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Mark Lindeman, the policy and strategy director at Verified Voting, a nonpartisan nonprofit that advocates for the responsible use of technology in elections, said that these efforts are part of a broader effort to discourage voters from trusting any part of the election process. 

American elections "objectively are more trustworthy now than they have been in decades, but the fear-mongers are broadcasting the exact opposite," Lindeman said. Attacks on voting technology are "creating an environment in which some really dedicated public servants are leaving the profession because they're demoralized and in many cases afraid. That is a tragedy that injures all of us." 

Dozens of states already conduct routine post-election tabulation audits, Lindeman added, checking the accuracy of vote counts. Virtually no significant problems or anomalies with machine tabulation have emerged in recent years. Voting and tabulation machines are always tested prior to an election, he said, to ensure they are functioning properly.

Jennifer Marson, executive director of the Arizona Association of Counties, echoed Lindeman's view. She explained that "there are numerous checks and balances built into the system" to make sure that the machines are tabulating correctly.

Despite the lengthy Republican-funded audit conducted after the 2020 election in Maricopa County, Arizona, which confirmed Joe Biden's narrow victory and revealed no evidence of fraud, the conspiratorial "narrative" about widespread voter fraud "persists for reasons that defy logic," Marson said. 

"The folks who don't believe those facts are a very small, but very loud, minority," she added.

Research clearly indicates that vote tabulators are more accurate than hand counts, since humans are more likely to introduce error into the counting process. A 2018 study found that vote counts conducted by computerized scanners were, on average, more accurate than votes tallied by hand, as well as significantly faster.

"For people who have been led to radically mistrust elections, hand-counting the ballots won't do much good. They'll simply worry about something else."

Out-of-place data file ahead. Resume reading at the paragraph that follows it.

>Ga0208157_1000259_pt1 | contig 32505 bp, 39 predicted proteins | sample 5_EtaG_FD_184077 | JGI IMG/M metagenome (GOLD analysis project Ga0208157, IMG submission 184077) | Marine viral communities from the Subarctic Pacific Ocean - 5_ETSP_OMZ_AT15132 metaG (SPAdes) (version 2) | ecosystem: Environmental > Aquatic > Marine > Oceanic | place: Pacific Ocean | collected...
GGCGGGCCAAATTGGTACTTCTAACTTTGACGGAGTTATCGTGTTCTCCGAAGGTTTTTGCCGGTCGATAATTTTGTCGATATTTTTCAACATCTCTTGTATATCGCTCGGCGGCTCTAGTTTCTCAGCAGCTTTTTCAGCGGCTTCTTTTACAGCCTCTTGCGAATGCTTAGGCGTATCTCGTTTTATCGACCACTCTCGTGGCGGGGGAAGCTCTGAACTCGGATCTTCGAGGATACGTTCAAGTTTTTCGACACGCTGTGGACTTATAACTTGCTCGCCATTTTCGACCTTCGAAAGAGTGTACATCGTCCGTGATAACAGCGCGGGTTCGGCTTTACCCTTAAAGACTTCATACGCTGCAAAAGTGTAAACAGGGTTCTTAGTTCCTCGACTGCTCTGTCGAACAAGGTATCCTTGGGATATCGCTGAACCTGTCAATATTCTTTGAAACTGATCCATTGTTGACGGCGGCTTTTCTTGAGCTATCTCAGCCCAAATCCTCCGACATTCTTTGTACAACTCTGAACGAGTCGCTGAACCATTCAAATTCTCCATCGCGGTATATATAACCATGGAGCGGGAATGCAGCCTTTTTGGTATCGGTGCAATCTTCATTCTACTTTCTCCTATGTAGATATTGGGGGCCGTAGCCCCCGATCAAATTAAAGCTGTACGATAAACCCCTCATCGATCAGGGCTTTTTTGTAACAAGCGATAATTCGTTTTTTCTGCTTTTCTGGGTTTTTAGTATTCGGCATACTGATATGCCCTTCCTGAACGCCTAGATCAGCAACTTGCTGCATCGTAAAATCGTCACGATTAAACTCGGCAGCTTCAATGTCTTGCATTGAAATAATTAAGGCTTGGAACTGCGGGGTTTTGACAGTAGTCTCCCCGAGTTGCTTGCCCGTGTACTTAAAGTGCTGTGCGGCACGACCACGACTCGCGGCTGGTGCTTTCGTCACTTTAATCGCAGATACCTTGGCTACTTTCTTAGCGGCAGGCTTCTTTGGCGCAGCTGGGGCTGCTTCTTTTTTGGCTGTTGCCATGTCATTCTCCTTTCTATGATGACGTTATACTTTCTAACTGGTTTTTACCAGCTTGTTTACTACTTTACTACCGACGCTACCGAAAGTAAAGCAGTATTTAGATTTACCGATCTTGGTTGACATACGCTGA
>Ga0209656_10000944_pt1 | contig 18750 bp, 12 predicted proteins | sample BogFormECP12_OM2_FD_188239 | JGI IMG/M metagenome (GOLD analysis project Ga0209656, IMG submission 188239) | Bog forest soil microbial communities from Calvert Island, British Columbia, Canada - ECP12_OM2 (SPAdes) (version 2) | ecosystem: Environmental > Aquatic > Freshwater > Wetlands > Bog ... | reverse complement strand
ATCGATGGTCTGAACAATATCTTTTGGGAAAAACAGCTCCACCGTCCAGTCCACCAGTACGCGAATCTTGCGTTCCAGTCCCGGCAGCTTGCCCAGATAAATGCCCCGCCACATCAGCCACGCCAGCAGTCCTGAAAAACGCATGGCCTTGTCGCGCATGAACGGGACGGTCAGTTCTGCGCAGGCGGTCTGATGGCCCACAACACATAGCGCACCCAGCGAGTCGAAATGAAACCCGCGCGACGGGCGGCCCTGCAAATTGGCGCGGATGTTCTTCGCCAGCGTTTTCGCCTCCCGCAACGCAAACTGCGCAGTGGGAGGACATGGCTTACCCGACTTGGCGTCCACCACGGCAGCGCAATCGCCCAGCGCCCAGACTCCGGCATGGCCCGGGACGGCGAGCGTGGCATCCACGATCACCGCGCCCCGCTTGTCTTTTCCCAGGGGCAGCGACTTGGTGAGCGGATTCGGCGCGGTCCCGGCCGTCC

The process of hand-counting ballots is also a complicated one, Lindeman explained. Even in a middle-sized county or municipality, thousands of people might need to be recruited and trained to count ballots on election night, and potentially over the following days. Furthermore, instead of using software that is specifically designed to tabulate and report election results, hand-counters must use spreadsheets to tally their results, likely making the process more confusing and introducing more potential errors.

Lindeman cautioned that a move to hand-counting will slow down the process dramatically, and is unlikely to reassure those predisposed to believe that elections have somehow been rigged or fixed. "For people who have been led to radically mistrust U.S. elections, hand-counting the ballots won't do much good," he said. "If their concerns about the machines are addressed,  they'll simply worry about something else. I see this much more as an attempt to feed distrust of U.S. elections than to build trust."

The push for hand-counting ballots is just one aspect of a larger right-wing plan to undermine the "election infrastructure," said Heidi Beirich, co-founder of the Global Project Against Hate and Extremism. She linked it to related efforts such as sending out armed or menacing "poll watchers" to monitor early-voting sites, drop boxes and polling stations.

"I think it's going to be even worse when votes don't turn out the way election deniers want after the midterms," Beirich said. "Of course we don't know what's going to happen, but there could be harassment of vote-counters," both on election night and in the following days. "That happened in 2020," she observed, and may now be a permanent element of Republican electoral strategy.

By Areeba Shah

Areeba Shah is a staff writer at Salon covering news and politics. Previously, she was a research associate at Citizens for Responsibility and Ethics in Washington and a reporting fellow for the Pulitzer Center, where she covered how COVID-19 impacted migrant farmworkers in the Midwest.

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Arizona Elections Jim Marchant Mark Finchem Nevada Reporting Republicans Trump Supporters Vote Counting Voting